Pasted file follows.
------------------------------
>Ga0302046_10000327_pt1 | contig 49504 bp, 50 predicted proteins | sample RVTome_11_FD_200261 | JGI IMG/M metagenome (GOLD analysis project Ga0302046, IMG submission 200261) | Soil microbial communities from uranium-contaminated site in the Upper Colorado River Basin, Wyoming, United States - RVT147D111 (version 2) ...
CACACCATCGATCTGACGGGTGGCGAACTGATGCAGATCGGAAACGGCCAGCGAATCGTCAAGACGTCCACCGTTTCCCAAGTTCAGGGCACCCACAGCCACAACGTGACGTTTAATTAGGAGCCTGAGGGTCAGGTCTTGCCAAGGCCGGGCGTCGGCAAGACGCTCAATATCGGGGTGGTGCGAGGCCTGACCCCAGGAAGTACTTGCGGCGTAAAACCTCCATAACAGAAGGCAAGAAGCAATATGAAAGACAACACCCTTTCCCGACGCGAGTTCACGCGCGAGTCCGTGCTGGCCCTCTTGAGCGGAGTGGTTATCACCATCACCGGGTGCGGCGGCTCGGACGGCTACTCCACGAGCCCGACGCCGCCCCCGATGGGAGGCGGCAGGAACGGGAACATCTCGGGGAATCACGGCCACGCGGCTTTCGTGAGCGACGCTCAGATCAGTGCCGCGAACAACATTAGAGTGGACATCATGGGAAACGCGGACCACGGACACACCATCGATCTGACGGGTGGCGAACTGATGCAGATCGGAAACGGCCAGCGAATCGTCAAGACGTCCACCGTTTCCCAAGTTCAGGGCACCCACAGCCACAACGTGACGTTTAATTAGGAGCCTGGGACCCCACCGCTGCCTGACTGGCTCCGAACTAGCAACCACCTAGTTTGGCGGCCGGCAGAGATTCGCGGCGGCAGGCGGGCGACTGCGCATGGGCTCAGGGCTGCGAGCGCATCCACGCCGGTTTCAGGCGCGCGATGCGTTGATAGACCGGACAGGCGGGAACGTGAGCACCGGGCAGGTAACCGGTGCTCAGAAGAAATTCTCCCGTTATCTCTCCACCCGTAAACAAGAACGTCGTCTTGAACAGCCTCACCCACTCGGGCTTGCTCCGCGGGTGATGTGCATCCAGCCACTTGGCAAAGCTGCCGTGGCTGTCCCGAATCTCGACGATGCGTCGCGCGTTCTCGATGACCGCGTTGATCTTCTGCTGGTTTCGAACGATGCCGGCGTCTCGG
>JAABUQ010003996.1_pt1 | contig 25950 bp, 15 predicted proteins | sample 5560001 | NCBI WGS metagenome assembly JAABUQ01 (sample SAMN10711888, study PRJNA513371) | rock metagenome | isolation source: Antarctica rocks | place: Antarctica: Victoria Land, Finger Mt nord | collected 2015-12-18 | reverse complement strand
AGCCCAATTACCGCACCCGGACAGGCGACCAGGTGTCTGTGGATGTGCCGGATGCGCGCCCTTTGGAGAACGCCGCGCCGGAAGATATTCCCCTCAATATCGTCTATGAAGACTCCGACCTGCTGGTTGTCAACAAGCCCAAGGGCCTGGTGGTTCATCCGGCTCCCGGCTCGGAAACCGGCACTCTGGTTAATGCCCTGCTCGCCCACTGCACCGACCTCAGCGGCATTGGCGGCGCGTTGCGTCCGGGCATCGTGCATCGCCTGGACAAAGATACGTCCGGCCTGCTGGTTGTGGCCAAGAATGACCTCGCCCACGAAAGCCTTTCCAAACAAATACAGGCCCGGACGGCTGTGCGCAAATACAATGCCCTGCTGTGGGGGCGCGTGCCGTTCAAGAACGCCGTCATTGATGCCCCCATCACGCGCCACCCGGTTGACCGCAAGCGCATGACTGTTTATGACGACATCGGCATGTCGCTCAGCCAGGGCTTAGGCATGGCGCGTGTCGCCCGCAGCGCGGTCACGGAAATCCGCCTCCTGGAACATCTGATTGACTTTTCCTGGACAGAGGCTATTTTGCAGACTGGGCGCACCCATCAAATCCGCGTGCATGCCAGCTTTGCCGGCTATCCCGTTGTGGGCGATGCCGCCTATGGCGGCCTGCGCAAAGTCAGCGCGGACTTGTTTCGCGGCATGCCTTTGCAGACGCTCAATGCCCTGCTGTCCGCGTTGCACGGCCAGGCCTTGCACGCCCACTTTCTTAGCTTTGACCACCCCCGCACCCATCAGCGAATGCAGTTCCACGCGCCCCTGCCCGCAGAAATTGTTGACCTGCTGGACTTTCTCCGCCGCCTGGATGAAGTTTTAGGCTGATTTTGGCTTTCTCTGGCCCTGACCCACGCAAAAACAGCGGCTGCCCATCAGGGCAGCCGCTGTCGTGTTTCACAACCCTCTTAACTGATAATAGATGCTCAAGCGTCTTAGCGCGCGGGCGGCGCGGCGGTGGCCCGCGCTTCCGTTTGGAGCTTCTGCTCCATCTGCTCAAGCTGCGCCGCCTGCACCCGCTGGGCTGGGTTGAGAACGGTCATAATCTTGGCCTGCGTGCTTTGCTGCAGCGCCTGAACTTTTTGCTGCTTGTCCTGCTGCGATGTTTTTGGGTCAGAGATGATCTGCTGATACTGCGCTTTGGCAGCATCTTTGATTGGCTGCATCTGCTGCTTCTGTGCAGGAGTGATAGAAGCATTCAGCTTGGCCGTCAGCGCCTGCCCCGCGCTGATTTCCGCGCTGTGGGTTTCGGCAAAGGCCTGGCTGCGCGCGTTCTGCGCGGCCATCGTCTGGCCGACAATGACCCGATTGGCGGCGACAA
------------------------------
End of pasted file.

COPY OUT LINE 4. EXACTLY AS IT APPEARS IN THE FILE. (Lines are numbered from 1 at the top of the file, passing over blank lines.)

AGCCCAATTACCGCACCCGGACAGGCGACCAGGTGTCTGTGGATGTGCCGGATGCGCGCCCTTTGGAGAACGCCGCGCCGGAAGATATTCCCCTCAATATCGTCTATGAAGACTCCGACCTGCTGGTTGTCAACAAGCCCAAGGGCCTGGTGGTTCATCCGGCTCCCGGCTCGGAAACCGGCACTCTGGTTAATGCCCTGCTCGCCCACTGCACCGACCTCAGCGGCATTGGCGGCGCGTTGCGTCCGGGCATCGTGCATCGCCTGGACAAAGATACGTCCGGCCTGCTGGTTGTGGCCAAGAATGACCTCGCCCACGAAAGCCTTTCCAAACAAATACAGGCCCGGACGGCTGTGCGCAAATACAATGCCCTGCTGTGGGGGCGCGTGCCGTTCAAGAACGCCGTCATTGATGCCCCCATCACGCGCCACCCGGTTGACCGCAAGCGCATGACTGTTTATGACGACATCGGCATGTCGCTCAGCCAGGGCTTAGGCATGGCGCGTGTCGCCCGCAGCGCGGTCACGGAAATCCGCCTCCTGGAACATCTGATTGACTTTTCCTGGACAGAGGCTATTTTGCAGACTGGGCGCACCCATCAAATCCGCGTGCATGCCAGCTTTGCCGGCTATCCCGTTGTGGGCGATGCCGCCTATGGCGGCCTGCGCAAAGTCAGCGCGGACTTGTTTCGCGGCATGCCTTTGCAGACGCTCAATGCCCTGCTGTCCGCGTTGCACGGCCAGGCCTTGCACGCCCACTTTCTTAGCTTTGACCACCCCCGCACCCATCAGCGAATGCAGTTCCACGCGCCCCTGCCCGCAGAAATTGTTGACCTGCTGGACTTTCTCCGCCGCCTGGATGAAGTTTTAGGCTGATTTTGGCTTTCTCTGGCCCTGACCCACGCAAAAACAGCGGCTGCCCATCAGGGCAGCCGCTGTCGTGTTTCACAACCCTCTTAACTGATAATAGATGCTCAAGCGTCTTAGCGCGCGGGCGGCGCGGCGGTGGCCCGCGCTTCCGTTTGGAGCTTCTGCTCCATCTGCTCAAGCTGCGCCGCCTGCACCCGCTGGGCTGGGTTGAGAACGGTCATAATCTTGGCCTGCGTGCTTTGCTGCAGCGCCTGAACTTTTTGCTGCTTGTCCTGCTGCGATGTTTTTGGGTCAGAGATGATCTGCTGATACTGCGCTTTGGCAGCATCTTTGATTGGCTGCATCTGCTGCTTCTGTGCAGGAGTGATAGAAGCATTCAGCTTGGCCGTCAGCGCCTGCCCCGCGCTGATTTCCGCGCTGTGGGTTTCGGCAAAGGCCTGGCTGCGCGCGTTCTGCGCGGCCATCGTCTGGCCGACAATGACCCGATTGGCGGCGACAA